Why is it that the brochures the different companies put out never show the rooms looking like this, but rather always pristine and perfect. Sometimes it's easier just to pile all those layers of close in the chair Linda put them back in the different locations, just to have to get them out again in a few hours. And just for the record what you see is my piles except for the two gray socks on the footstool which belong to Ms. Puts Things Away.
A slight foretaste of what was to come today.
Raise the camera up to look over the balcony and words couldn't begin to describe the sight, sounds and smell that this photo tries unsuccessfully to portray.
We are always called by groups when departing the ship. There are four main groups: seals, penguins, petrels and albatrosses. Each of those are broken down into three species of each type for a total of 12 groups. The name of our group is Light Mantled Sooty Albatross. It was interesting that even though we had no idea of what the four main groups were before we left on the trip Linda had said she wanted to be in the albatross group and wouldn't you know it, that's where we ended up.
It was a very cold and windy day, meaning everyone was well bundled up. Before they called the groups they even took the unusual step of stating that because of the conditions you would probably want to have more layers than usual on.
Linda has already decided that the next time we do something like this, most likely up towards Greenland and the Arctic, she will have much better protection for her face as her cheeks get extremely cold.
We were certainly going to be in the snow today.
Approaching the landing spot.
I've slightly blurred this photo to protect the identity of the person struggling to exit the zodiac. It took several pulls and pushes to move the unnamed person out of the zodiac. I will say that later the unnamed person had a good time laughing and recounting her struggles. Nice Bob.
There are always survival supplies at the landing site in case something would happen with the weather that would force those ashore to remain for a period of time.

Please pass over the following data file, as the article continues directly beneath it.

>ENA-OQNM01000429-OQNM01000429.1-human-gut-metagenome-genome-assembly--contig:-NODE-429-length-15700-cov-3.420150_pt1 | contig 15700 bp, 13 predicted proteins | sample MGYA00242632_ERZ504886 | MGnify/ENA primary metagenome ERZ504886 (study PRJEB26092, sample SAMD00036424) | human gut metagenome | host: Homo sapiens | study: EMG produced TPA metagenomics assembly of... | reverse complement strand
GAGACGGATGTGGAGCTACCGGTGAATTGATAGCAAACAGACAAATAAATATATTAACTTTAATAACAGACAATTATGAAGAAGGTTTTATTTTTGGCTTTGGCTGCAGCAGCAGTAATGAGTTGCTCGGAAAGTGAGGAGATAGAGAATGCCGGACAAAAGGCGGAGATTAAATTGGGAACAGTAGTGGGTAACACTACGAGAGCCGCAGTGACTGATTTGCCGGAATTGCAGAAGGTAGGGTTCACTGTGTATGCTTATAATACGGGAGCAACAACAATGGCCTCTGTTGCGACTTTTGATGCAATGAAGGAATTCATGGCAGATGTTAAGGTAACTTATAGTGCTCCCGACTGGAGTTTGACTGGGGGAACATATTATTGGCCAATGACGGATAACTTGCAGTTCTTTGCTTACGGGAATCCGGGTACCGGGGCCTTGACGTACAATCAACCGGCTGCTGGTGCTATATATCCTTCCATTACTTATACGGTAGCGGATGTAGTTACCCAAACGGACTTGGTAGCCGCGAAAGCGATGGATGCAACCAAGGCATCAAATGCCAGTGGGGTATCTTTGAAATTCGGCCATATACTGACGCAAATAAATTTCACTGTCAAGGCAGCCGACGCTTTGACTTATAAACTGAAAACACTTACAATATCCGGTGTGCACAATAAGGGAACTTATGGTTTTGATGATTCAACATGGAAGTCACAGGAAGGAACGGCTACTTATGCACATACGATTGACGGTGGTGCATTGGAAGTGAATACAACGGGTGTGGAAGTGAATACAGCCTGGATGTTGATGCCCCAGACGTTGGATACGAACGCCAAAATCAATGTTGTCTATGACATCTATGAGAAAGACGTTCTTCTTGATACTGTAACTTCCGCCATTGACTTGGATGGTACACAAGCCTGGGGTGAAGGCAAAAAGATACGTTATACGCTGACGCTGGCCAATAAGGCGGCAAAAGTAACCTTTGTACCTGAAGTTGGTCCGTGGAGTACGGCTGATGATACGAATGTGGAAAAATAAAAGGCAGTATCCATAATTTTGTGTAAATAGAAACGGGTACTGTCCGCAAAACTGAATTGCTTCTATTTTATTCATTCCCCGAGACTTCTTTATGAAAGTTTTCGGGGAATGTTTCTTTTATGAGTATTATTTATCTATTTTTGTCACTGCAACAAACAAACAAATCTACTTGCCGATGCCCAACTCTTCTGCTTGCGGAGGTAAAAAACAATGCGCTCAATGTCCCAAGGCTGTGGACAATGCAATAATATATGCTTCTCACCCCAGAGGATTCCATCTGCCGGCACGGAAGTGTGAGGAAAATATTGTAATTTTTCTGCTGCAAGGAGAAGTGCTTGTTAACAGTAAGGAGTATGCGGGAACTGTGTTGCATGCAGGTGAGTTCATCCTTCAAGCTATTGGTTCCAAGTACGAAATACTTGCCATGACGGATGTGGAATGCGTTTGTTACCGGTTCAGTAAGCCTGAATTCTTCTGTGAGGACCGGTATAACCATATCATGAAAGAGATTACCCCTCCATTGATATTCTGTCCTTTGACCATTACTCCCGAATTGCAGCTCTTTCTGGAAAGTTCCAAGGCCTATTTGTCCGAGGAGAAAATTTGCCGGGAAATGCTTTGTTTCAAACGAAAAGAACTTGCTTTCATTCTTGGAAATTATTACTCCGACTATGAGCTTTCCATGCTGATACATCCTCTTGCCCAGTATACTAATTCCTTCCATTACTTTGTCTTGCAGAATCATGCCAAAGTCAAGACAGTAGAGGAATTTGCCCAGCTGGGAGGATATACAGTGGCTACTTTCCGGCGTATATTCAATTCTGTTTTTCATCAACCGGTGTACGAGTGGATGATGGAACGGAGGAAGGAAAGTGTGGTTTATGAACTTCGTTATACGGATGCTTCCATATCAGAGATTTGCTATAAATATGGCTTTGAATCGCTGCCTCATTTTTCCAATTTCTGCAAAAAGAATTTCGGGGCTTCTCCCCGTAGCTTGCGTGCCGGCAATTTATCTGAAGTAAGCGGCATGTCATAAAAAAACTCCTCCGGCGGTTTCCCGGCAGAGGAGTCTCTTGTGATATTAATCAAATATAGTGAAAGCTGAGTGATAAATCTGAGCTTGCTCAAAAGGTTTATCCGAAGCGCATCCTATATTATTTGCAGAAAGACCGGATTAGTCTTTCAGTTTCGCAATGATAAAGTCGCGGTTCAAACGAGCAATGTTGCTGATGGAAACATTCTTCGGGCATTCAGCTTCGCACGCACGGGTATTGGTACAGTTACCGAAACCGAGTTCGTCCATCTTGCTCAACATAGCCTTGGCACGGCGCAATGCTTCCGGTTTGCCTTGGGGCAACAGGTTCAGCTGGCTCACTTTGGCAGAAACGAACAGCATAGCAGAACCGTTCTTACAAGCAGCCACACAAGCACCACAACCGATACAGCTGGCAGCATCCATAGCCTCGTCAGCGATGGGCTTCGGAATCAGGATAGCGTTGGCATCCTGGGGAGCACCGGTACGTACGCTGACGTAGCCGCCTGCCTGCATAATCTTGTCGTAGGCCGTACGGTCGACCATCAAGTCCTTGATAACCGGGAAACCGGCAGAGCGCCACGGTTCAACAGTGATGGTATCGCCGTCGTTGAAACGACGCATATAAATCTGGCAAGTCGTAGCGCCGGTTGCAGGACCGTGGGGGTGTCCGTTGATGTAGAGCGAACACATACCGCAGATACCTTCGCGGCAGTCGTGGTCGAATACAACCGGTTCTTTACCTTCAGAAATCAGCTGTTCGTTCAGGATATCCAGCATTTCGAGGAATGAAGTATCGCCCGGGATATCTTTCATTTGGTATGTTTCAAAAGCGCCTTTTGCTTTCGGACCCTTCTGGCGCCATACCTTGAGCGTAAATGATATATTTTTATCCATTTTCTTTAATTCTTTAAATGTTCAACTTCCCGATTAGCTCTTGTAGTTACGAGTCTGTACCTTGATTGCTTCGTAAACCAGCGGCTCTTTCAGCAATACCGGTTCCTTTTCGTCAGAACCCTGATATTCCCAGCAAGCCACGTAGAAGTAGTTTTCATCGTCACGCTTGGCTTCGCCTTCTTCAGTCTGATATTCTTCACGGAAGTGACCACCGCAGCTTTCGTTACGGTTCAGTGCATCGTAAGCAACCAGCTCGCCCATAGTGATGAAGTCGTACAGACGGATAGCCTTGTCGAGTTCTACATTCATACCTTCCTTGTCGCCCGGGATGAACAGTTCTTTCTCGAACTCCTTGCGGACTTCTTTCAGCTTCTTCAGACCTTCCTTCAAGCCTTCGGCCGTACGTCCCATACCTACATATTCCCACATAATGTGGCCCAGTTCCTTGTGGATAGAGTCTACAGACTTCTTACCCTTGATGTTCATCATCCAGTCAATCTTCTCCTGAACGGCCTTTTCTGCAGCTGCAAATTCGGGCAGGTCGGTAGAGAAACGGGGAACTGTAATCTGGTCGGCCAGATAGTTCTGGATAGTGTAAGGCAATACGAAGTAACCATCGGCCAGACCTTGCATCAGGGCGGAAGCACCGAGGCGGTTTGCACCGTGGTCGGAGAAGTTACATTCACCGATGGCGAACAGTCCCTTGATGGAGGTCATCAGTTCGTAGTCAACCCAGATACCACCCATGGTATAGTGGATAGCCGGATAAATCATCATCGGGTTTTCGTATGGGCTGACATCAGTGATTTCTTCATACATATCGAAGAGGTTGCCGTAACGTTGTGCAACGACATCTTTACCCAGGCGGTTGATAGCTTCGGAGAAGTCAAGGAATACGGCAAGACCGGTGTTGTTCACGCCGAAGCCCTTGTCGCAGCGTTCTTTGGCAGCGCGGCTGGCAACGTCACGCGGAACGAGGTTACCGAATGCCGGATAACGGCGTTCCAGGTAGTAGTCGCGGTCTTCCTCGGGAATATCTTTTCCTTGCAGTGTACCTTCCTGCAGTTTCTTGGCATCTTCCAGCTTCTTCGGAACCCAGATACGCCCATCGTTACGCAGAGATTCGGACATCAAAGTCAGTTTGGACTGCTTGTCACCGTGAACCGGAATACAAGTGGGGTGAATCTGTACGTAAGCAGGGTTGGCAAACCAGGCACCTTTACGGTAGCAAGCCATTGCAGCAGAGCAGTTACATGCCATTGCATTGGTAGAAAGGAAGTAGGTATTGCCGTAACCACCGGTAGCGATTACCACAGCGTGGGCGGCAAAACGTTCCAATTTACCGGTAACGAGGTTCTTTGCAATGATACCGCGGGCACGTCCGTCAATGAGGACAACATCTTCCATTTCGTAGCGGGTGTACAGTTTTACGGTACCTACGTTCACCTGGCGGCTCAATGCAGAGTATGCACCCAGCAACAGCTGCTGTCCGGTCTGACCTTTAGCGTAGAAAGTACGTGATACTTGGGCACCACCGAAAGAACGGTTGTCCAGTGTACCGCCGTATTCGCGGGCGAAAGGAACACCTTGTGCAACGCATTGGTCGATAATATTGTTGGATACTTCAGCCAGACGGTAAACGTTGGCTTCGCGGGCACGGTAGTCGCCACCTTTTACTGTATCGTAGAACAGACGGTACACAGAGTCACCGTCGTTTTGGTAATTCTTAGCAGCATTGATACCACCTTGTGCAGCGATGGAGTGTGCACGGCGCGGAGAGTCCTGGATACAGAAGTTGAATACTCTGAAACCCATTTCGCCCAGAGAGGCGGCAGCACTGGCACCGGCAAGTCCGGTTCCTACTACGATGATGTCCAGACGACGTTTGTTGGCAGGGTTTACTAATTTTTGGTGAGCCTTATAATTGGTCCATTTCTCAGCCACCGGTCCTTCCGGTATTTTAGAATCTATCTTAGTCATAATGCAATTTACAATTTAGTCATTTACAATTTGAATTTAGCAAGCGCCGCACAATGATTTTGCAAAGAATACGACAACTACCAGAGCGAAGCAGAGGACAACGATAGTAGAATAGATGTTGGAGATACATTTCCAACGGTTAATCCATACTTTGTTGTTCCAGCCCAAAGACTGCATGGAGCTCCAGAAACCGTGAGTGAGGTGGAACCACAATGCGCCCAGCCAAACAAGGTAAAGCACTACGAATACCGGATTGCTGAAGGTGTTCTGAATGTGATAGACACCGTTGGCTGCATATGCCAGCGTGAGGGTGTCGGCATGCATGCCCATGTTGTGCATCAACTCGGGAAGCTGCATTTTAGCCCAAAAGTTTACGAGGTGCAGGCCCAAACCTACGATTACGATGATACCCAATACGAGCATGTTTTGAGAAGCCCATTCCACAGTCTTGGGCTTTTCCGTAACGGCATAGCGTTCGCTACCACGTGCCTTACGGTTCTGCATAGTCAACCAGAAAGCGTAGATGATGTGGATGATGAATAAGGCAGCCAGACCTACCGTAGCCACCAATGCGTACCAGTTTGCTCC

Words can't describe it, the photo barely does it justice. It was one of those times you really had to be there. Between the sound of the wind howling and the constant noise from the penguins it was almost surreal.
Everywhere you looked there were penguins even on top of the hills.
Even our selfie of the day included penguins. We were told there are nearly 5000 pairs nesting in this immediate area.
They are constantly walking back and forth between sites at all you had to do was just stand still and one would walk near you, or I should say a number of penguins would walk near you.
These are all Gentoo Penguins.
My photos don't do a good job of showing the blowing swirling snow better as you can tell any of the penguins were hunkered down against the blasts.
This one walked up to me to say hi.
This is a penguin nest with a egg.
As we watched the two penguins swapped places. You can see the snow on the one on the left which had been covering the egg. The other penguin has now moved into place but unfortunately it's partially hidden and you can't see it putting the egg up on its feet to keep it warm. Who thinks of taking photos when you're standing 5 feet away watching something like this take place that you've only ever seen on television documentaries.
The most important rule that we are given is, 'Wildlife always has the right away.'
Going through our photos I'm always amazed at the number of ones I see that the thought comes to mind, This could be a postcard.
The launch area.
In the late afternoon we were given an opportunity to go "cruising". The cold and wind was as bad as it was in the morning so Linda opted to stay on board ship. This was the zodiac I was on heading out from the ship.
Everyone was really bundled up. During the trip the water was splashing up onto us and our backs were completely covered with ice. You would've thought I'd been smart enough to take a photo of the people next to me showing the ice on them. Of course there was also water splashing on the cameras and I just didn't think of taking the photo at that time. Then before we got off the zodiac everyone was brushing the ice off everyone else. On the other hand, I may not have any photos, but I was actually there taking part in all that went on.
I have to say that Antarctica is far more than just pictures of snow and ice, it's a feeling, and you have to be there to actually experience it. Too many readers that are even remotely thinking about going to Antarctica all I can say is JUST DO IT!!! I'll let the rest of today's photos just speak for themselves.